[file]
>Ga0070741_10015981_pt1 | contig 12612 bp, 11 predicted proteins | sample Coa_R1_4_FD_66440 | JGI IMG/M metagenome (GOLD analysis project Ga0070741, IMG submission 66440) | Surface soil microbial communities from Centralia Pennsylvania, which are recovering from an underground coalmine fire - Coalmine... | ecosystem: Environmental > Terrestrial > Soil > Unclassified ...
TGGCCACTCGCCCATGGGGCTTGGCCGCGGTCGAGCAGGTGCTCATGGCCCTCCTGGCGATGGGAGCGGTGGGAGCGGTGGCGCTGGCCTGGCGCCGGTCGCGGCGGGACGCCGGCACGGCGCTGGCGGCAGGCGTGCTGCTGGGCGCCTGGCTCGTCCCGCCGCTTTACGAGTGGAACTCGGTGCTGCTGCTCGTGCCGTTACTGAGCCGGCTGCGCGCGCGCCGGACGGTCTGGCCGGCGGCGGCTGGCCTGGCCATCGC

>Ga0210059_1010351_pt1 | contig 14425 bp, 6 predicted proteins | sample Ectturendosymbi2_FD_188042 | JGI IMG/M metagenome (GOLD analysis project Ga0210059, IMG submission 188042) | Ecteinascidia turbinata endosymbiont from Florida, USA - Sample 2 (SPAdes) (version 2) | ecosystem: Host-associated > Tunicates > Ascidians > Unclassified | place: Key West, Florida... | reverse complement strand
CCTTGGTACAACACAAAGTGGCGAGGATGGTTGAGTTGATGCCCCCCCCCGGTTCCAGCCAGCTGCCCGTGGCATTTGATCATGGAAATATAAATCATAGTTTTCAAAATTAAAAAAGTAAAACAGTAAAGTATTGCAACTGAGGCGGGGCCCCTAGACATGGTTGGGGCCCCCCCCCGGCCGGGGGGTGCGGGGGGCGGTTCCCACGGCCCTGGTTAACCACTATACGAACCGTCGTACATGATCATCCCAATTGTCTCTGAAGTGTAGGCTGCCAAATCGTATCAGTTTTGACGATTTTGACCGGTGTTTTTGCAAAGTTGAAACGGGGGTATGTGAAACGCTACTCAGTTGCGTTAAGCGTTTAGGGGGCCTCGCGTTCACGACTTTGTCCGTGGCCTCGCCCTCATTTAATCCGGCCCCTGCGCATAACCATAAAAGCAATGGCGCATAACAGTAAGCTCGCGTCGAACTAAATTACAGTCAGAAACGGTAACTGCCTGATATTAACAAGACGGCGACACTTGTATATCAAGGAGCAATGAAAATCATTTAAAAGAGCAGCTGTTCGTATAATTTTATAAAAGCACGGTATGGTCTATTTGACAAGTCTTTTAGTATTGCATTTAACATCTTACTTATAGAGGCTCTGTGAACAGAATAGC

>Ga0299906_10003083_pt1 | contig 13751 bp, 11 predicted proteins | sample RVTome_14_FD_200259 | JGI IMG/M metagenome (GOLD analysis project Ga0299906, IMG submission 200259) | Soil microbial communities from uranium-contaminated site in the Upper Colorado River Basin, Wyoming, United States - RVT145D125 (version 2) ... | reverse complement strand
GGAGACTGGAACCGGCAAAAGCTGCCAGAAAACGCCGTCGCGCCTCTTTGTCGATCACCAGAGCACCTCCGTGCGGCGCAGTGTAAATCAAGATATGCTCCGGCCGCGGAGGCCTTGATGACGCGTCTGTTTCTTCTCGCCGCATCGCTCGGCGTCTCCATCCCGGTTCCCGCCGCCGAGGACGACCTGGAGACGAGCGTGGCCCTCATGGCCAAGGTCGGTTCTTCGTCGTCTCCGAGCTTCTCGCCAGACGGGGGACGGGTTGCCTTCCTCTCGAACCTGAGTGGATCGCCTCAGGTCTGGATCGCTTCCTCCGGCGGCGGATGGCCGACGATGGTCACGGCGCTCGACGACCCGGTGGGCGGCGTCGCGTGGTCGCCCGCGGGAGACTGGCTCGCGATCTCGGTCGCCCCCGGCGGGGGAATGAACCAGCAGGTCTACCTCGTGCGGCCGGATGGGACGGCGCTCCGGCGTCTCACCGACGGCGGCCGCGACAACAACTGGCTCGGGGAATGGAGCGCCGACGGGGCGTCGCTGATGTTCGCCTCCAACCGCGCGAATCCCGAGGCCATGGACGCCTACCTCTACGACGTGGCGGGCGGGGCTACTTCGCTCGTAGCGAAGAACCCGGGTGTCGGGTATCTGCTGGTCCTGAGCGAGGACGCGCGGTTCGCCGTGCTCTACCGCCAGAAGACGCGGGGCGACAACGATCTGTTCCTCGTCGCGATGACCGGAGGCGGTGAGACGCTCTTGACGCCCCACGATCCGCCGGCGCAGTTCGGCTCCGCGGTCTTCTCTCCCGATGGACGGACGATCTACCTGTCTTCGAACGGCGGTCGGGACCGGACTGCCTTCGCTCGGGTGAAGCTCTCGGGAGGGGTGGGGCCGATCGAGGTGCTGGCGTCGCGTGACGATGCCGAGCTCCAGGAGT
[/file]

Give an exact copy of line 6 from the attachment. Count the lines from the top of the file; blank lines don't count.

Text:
GGAGACTGGAACCGGCAAAAGCTGCCAGAAAACGCCGTCGCGCCTCTTTGTCGATCACCAGAGCACCTCCGTGCGGCGCAGTGTAAATCAAGATATGCTCCGGCCGCGGAGGCCTTGATGACGCGTCTGTTTCTTCTCGCCGCATCGCTCGGCGTCTCCATCCCGGTTCCCGCCGCCGAGGACGACCTGGAGACGAGCGTGGCCCTCATGGCCAAGGTCGGTTCTTCGTCGTCTCCGAGCTTCTCGCCAGACGGGGGACGGGTTGCCTTCCTCTCGAACCTGAGTGGATCGCCTCAGGTCTGGATCGCTTCCTCCGGCGGCGGATGGCCGACGATGGTCACGGCGCTCGACGACCCGGTGGGCGGCGTCGCGTGGTCGCCCGCGGGAGACTGGCTCGCGATCTCGGTCGCCCCCGGCGGGGGAATGAACCAGCAGGTCTACCTCGTGCGGCCGGATGGGACGGCGCTCCGGCGTCTCACCGACGGCGGCCGCGACAACAACTGGCTCGGGGAATGGAGCGCCGACGGGGCGTCGCTGATGTTCGCCTCCAACCGCGCGAATCCCGAGGCCATGGACGCCTACCTCTACGACGTGGCGGGCGGGGCTACTTCGCTCGTAGCGAAGAACCCGGGTGTCGGGTATCTGCTGGTCCTGAGCGAGGACGCGCGGTTCGCCGTGCTCTACCGCCAGAAGACGCGGGGCGACAACGATCTGTTCCTCGTCGCGATGACCGGAGGCGGTGAGACGCTCTTGACGCCCCACGATCCGCCGGCGCAGTTCGGCTCCGCGGTCTTCTCTCCCGATGGACGGACGATCTACCTGTCTTCGAACGGCGGTCGGGACCGGACTGCCTTCGCTCGGGTGAAGCTCTCGGGAGGGGTGGGGCCGATCGAGGTGCTGGCGTCGCGTGACGATGCCGAGCTCCAGGAGT